Bodily Tension And Stress

The feeling of anxiety can cause muscles in the body to brace subconsciously, as they are preparing to face a threat. This tightness can appear in the jaw, the stomach, or the shoulders. Yoga is an excellent way to become mindful of tense areas in the body and provide release.

Anxiety Can Be Paralyzing

Anxiety can manifest as a feeling of paralysis, feeling unable to move your body. This can have a severe impact on your ability to function. Feelings of paralysis can occur when a person may feel unsafe.

Anxiety can also cause emotional paralysis, a complete disconnect from one’s emotions. This often causes a person to become despondent.

How To Explain Anxiety To Someone - Prairie Health

Anxiety Reactions: Anxious Behaviours

To explain anxiety to someone who doesn’t suffer from it, it is useful to identify the responses associated with anxiety, so that they can spot when someone is feeling anxious. These anxiety reactions and behaviors fall into three categories: fight, flight, and freeze.

The Fight Response

This is a coping mechanism to address a perceived threat aggressively. This response is associated with intense emotions, shaking, sweating, and outbursts. The response can cause grinding of the teeth, an urge to punch, intense anger, crying, and an attack on the source of perceived danger.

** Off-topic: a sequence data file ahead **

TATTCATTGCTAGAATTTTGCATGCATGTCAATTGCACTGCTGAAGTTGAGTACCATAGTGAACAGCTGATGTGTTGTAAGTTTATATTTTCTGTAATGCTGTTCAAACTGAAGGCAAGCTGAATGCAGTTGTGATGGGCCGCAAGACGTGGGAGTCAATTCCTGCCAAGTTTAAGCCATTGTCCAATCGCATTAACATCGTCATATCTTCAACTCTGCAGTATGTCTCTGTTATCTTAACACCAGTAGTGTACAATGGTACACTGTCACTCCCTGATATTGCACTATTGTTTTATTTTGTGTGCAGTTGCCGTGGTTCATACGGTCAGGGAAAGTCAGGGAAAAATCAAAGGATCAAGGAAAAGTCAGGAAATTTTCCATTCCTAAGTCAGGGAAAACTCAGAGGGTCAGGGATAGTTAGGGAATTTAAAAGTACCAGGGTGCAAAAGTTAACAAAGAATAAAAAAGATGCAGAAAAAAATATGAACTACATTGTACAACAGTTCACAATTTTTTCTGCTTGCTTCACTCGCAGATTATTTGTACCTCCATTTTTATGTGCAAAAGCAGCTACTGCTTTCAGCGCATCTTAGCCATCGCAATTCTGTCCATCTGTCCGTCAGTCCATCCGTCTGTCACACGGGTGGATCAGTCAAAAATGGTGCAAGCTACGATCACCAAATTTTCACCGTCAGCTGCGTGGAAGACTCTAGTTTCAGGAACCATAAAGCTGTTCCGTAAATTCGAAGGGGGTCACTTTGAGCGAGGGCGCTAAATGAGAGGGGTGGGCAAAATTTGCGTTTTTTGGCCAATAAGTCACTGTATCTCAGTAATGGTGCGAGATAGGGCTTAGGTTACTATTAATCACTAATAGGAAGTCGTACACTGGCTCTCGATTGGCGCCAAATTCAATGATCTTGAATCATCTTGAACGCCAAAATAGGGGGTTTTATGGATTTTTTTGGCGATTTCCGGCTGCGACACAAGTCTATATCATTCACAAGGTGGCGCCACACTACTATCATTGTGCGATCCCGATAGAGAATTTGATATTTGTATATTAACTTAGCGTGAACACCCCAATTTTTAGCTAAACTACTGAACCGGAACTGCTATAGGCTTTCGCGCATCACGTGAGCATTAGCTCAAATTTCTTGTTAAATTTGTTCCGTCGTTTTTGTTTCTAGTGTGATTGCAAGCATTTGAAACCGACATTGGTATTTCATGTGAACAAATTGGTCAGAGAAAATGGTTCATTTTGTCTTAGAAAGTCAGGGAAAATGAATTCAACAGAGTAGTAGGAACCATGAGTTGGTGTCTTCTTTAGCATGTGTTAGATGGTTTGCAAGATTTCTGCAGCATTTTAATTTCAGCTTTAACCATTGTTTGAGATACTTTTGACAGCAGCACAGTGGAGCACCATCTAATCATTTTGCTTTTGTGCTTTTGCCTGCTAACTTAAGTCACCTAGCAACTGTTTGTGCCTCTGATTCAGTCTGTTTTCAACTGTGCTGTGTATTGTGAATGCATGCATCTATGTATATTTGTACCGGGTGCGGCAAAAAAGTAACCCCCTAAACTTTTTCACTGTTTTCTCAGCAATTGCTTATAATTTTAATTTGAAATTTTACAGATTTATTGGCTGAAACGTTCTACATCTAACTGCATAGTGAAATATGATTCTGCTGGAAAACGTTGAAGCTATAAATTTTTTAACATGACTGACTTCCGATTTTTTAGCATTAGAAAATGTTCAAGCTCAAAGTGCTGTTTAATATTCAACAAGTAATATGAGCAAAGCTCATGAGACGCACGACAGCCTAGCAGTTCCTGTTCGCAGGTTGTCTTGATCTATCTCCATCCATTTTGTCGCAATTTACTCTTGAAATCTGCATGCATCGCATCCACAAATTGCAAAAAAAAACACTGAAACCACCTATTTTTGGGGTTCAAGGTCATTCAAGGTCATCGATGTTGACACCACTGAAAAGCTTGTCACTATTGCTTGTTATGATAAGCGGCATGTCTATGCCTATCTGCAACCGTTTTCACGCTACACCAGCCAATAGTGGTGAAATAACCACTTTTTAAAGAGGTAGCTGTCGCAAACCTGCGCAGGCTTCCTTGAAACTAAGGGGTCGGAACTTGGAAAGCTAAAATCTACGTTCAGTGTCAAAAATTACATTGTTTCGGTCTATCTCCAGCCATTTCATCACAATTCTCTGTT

The fight response is often mistaken for aggressive behavior rather than a sign of distress, as it appears when the person is failing to make rational decisions to address the threat with an appropriate response.

The Flight Response

This response is the body reacting to danger with an urge to escape. This can cause restlessness, fidgeting, pacing, tension, and stress.

When the flight response is applied to ongoing causes of anxiety, it can manifest as avoiding stressful situations, constantly planning escapes, and using distractions like work, hobbies, and they can self-medicate with substances to fend off symptoms of anxiety.

If someone is using work and tasks as coping mechanisms and can function despite feeling chronic anxiety, this is referred to as a high functioning individual. This does not mean that they do not suffer from extreme stress.

The Freeze Response

The freeze response is categorized as the brain pausing in response to the threat and can manifest as numbness, a failure to think or respond to situations properly, and a lack of energy. This response can cause feelings of shame.

A long-term freeze response can involve methods of escapism to mentally check out in order to find relief through fantasies, sleep, hiding emotions, and isolation.

Online therapy can be a useful tool to help identify these responses and use our awareness of them to manage stress responses. Or, you can use the Prairie Health blog’s self-care and self-help tips to fight racing thoughts when you feel overwhelmed.

Causes Of Anxiety: Anxiety Triggers

Anxiety triggers can cause and exacerbate anxiety. Some forms of anxiety do not have any trigger at all. In order for someone to fully understand anxiety, it is important to explain what can bring on an episode of anxiety.